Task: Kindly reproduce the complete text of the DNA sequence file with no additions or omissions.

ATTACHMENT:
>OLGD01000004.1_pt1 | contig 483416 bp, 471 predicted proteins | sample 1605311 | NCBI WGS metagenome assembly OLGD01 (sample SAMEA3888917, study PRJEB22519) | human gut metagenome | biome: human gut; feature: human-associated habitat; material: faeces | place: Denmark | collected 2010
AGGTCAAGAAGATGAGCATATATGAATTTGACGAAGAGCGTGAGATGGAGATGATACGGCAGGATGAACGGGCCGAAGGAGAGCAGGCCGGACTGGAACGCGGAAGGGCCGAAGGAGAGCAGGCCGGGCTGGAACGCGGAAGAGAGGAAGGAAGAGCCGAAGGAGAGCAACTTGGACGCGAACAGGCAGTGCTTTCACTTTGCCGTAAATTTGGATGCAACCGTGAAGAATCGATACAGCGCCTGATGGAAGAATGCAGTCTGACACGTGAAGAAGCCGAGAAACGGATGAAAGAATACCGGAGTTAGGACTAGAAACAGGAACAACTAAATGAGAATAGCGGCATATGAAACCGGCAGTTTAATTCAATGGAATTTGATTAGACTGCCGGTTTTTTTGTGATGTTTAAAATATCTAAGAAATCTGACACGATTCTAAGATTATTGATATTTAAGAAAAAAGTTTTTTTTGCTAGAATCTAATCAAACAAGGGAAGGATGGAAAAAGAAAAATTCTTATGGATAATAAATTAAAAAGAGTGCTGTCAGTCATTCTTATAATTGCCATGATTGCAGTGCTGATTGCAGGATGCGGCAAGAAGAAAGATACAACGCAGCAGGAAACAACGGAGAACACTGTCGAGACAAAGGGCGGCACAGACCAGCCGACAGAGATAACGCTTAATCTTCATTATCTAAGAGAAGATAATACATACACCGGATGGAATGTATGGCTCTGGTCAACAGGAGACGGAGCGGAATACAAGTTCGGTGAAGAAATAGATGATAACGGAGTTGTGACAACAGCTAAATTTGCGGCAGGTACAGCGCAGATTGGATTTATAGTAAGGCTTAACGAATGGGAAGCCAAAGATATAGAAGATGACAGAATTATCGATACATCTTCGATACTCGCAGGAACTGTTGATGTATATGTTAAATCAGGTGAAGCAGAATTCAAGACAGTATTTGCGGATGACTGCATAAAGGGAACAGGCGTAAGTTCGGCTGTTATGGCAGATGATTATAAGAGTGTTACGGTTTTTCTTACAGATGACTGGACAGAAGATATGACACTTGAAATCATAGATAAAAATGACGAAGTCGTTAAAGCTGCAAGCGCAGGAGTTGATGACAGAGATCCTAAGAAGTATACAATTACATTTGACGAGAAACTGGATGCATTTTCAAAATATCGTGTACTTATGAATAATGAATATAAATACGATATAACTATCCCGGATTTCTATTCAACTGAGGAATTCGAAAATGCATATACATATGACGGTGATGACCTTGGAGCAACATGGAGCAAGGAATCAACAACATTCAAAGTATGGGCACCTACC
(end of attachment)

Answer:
>OLGD01000004.1_pt1 | contig 483416 bp, 471 predicted proteins | sample 1605311 | NCBI WGS metagenome assembly OLGD01 (sample SAMEA3888917, study PRJEB22519) | human gut metagenome | biome: human gut; feature: human-associated habitat; material: faeces | place: Denmark | collected 2010
AGGTCAAGAAGATGAGCATATATGAATTTGACGAAGAGCGTGAGATGGAGATGATACGGCAGGATGAACGGGCCGAAGGAGAGCAGGCCGGACTGGAACGCGGAAGGGCCGAAGGAGAGCAGGCCGGGCTGGAACGCGGAAGAGAGGAAGGAAGAGCCGAAGGAGAGCAACTTGGACGCGAACAGGCAGTGCTTTCACTTTGCCGTAAATTTGGATGCAACCGTGAAGAATCGATACAGCGCCTGATGGAAGAATGCAGTCTGACACGTGAAGAAGCCGAGAAACGGATGAAAGAATACCGGAGTTAGGACTAGAAACAGGAACAACTAAATGAGAATAGCGGCATATGAAACCGGCAGTTTAATTCAATGGAATTTGATTAGACTGCCGGTTTTTTTGTGATGTTTAAAATATCTAAGAAATCTGACACGATTCTAAGATTATTGATATTTAAGAAAAAAGTTTTTTTTGCTAGAATCTAATCAAACAAGGGAAGGATGGAAAAAGAAAAATTCTTATGGATAATAAATTAAAAAGAGTGCTGTCAGTCATTCTTATAATTGCCATGATTGCAGTGCTGATTGCAGGATGCGGCAAGAAGAAAGATACAACGCAGCAGGAAACAACGGAGAACACTGTCGAGACAAAGGGCGGCACAGACCAGCCGACAGAGATAACGCTTAATCTTCATTATCTAAGAGAAGATAATACATACACCGGATGGAATGTATGGCTCTGGTCAACAGGAGACGGAGCGGAATACAAGTTCGGTGAAGAAATAGATGATAACGGAGTTGTGACAACAGCTAAATTTGCGGCAGGTACAGCGCAGATTGGATTTATAGTAAGGCTTAACGAATGGGAAGCCAAAGATATAGAAGATGACAGAATTATCGATACATCTTCGATACTCGCAGGAACTGTTGATGTATATGTTAAATCAGGTGAAGCAGAATTCAAGACAGTATTTGCGGATGACTGCATAAAGGGAACAGGCGTAAGTTCGGCTGTTATGGCAGATGATTATAAGAGTGTTACGGTTTTTCTTACAGATGACTGGACAGAAGATATGACACTTGAAATCATAGATAAAAATGACGAAGTCGTTAAAGCTGCAAGCGCAGGAGTTGATGACAGAGATCCTAAGAAGTATACAATTACATTTGACGAGAAACTGGATGCATTTTCAAAATATCGTGTACTTATGAATAATGAATATAAATACGATATAACTATCCCGGATTTCTATTCAACTGAGGAATTCGAAAATGCATATACATATGACGGTGATGACCTTGGAGCAACATGGAGCAAGGAATCAACAACATTCAAAGTATGGGCACCTACC